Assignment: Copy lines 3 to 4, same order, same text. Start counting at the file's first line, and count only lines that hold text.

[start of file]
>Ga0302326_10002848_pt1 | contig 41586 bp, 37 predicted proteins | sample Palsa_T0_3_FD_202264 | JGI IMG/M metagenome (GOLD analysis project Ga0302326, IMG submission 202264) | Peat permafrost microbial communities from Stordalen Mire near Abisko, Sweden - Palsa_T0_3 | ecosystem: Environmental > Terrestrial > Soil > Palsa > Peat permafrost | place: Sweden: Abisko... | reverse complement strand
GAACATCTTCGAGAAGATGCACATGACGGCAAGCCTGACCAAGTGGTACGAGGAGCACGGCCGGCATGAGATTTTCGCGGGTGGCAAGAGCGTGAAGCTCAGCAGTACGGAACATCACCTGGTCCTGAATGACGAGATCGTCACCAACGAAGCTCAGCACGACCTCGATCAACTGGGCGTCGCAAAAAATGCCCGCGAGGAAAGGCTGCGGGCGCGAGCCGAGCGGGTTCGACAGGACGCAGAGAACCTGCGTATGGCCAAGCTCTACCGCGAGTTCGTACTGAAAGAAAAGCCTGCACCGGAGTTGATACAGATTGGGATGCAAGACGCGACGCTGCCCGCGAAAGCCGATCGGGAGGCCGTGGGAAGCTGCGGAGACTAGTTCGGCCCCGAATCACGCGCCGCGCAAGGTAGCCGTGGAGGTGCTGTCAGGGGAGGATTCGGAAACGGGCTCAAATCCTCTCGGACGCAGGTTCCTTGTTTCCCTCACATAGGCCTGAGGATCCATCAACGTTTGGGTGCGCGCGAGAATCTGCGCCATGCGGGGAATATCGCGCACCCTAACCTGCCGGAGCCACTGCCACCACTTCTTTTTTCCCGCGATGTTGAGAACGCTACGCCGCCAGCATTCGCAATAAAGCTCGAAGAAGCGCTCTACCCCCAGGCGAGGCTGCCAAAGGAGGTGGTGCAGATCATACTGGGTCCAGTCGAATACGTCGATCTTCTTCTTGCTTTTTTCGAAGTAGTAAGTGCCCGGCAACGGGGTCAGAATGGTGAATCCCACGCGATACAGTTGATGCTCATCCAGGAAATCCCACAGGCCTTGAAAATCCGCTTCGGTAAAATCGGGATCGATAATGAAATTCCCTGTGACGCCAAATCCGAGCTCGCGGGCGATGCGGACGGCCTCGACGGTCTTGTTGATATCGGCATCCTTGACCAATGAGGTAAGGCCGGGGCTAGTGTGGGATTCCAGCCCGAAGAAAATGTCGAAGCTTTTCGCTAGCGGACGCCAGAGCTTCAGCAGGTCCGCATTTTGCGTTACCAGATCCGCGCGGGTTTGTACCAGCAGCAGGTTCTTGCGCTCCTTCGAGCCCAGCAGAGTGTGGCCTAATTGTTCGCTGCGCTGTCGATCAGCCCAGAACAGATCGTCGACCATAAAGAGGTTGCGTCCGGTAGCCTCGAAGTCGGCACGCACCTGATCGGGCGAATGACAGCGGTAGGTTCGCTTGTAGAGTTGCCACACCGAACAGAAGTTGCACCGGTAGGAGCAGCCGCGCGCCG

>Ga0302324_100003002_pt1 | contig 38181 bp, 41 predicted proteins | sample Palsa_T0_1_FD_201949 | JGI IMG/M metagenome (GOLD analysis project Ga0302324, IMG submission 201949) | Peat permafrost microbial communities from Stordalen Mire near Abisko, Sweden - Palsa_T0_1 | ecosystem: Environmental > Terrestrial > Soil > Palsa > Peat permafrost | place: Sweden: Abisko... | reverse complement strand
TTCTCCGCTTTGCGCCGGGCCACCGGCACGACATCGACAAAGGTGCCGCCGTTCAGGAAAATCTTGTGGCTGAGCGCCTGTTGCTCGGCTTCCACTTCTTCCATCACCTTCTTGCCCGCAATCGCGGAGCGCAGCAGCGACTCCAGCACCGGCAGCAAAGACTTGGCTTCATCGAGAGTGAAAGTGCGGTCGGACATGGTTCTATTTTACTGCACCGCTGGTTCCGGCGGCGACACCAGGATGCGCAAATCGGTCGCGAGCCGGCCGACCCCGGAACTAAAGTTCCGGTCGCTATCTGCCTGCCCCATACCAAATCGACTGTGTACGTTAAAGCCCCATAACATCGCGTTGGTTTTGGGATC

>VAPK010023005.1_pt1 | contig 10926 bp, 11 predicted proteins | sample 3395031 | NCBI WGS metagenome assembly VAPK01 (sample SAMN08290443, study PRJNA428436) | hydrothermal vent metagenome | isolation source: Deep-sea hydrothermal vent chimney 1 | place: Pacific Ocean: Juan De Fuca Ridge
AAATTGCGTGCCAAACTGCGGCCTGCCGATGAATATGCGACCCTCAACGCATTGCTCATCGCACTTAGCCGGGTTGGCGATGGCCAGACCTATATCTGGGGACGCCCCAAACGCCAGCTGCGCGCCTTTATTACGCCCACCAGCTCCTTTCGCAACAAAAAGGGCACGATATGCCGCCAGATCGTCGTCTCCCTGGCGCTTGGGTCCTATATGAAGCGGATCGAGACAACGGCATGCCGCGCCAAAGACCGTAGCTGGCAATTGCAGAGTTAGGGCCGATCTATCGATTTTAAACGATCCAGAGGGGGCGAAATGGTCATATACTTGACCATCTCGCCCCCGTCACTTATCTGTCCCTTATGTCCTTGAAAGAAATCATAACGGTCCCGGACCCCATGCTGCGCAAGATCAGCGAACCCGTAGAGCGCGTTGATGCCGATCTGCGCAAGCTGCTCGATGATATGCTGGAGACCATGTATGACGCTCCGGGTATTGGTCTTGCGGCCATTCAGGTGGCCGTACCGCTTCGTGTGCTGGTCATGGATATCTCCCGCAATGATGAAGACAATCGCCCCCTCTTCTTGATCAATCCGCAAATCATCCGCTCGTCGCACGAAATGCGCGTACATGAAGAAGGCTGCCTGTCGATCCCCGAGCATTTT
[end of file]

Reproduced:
>Ga0302324_100003002_pt1 | contig 38181 bp, 41 predicted proteins | sample Palsa_T0_1_FD_201949 | JGI IMG/M metagenome (GOLD analysis project Ga0302324, IMG submission 201949) | Peat permafrost microbial communities from Stordalen Mire near Abisko, Sweden - Palsa_T0_1 | ecosystem: Environmental > Terrestrial > Soil > Palsa > Peat permafrost | place: Sweden: Abisko... | reverse complement strand
TTCTCCGCTTTGCGCCGGGCCACCGGCACGACATCGACAAAGGTGCCGCCGTTCAGGAAAATCTTGTGGCTGAGCGCCTGTTGCTCGGCTTCCACTTCTTCCATCACCTTCTTGCCCGCAATCGCGGAGCGCAGCAGCGACTCCAGCACCGGCAGCAAAGACTTGGCTTCATCGAGAGTGAAAGTGCGGTCGGACATGGTTCTATTTTACTGCACCGCTGGTTCCGGCGGCGACACCAGGATGCGCAAATCGGTCGCGAGCCGGCCGACCCCGGAACTAAAGTTCCGGTCGCTATCTGCCTGCCCCATACCAAATCGACTGTGTACGTTAAAGCCCCATAACATCGCGTTGGTTTTGGGATC